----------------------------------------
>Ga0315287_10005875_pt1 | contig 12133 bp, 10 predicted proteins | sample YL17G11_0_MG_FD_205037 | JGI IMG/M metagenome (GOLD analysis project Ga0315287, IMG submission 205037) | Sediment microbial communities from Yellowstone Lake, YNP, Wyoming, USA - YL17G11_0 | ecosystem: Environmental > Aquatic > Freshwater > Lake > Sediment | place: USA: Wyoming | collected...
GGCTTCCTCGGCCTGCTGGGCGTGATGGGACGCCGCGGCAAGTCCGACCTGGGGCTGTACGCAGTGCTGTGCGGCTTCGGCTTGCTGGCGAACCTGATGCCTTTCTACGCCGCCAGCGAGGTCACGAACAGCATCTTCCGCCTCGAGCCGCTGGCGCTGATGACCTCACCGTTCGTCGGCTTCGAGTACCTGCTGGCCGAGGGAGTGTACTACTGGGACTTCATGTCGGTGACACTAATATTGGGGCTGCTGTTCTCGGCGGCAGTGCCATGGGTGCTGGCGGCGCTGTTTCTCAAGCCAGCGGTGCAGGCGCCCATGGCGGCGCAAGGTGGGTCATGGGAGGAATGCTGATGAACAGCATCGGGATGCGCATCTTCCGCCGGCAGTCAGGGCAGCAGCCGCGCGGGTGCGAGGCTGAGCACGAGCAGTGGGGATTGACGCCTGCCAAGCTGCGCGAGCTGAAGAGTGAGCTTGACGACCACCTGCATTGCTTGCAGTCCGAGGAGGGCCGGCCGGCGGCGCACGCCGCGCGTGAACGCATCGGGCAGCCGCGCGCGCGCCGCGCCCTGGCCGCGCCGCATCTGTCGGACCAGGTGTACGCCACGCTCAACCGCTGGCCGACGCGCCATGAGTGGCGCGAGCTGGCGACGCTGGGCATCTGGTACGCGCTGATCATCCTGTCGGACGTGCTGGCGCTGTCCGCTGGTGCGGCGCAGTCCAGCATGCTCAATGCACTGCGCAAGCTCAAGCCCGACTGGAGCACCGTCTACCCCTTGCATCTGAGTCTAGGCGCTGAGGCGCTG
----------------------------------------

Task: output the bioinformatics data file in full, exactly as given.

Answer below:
>Ga0315287_10005875_pt1 | contig 12133 bp, 10 predicted proteins | sample YL17G11_0_MG_FD_205037 | JGI IMG/M metagenome (GOLD analysis project Ga0315287, IMG submission 205037) | Sediment microbial communities from Yellowstone Lake, YNP, Wyoming, USA - YL17G11_0 | ecosystem: Environmental > Aquatic > Freshwater > Lake > Sediment | place: USA: Wyoming | collected...
GGCTTCCTCGGCCTGCTGGGCGTGATGGGACGCCGCGGCAAGTCCGACCTGGGGCTGTACGCAGTGCTGTGCGGCTTCGGCTTGCTGGCGAACCTGATGCCTTTCTACGCCGCCAGCGAGGTCACGAACAGCATCTTCCGCCTCGAGCCGCTGGCGCTGATGACCTCACCGTTCGTCGGCTTCGAGTACCTGCTGGCCGAGGGAGTGTACTACTGGGACTTCATGTCGGTGACACTAATATTGGGGCTGCTGTTCTCGGCGGCAGTGCCATGGGTGCTGGCGGCGCTGTTTCTCAAGCCAGCGGTGCAGGCGCCCATGGCGGCGCAAGGTGGGTCATGGGAGGAATGCTGATGAACAGCATCGGGATGCGCATCTTCCGCCGGCAGTCAGGGCAGCAGCCGCGCGGGTGCGAGGCTGAGCACGAGCAGTGGGGATTGACGCCTGCCAAGCTGCGCGAGCTGAAGAGTGAGCTTGACGACCACCTGCATTGCTTGCAGTCCGAGGAGGGCCGGCCGGCGGCGCACGCCGCGCGTGAACGCATCGGGCAGCCGCGCGCGCGCCGCGCCCTGGCCGCGCCGCATCTGTCGGACCAGGTGTACGCCACGCTCAACCGCTGGCCGACGCGCCATGAGTGGCGCGAGCTGGCGACGCTGGGCATCTGGTACGCGCTGATCATCCTGTCGGACGTGCTGGCGCTGTCCGCTGGTGCGGCGCAGTCCAGCATGCTCAATGCACTGCGCAAGCTCAAGCCCGACTGGAGCACCGTCTACCCCTTGCATCTGAGTCTAGGCGCTGAGGCGCTG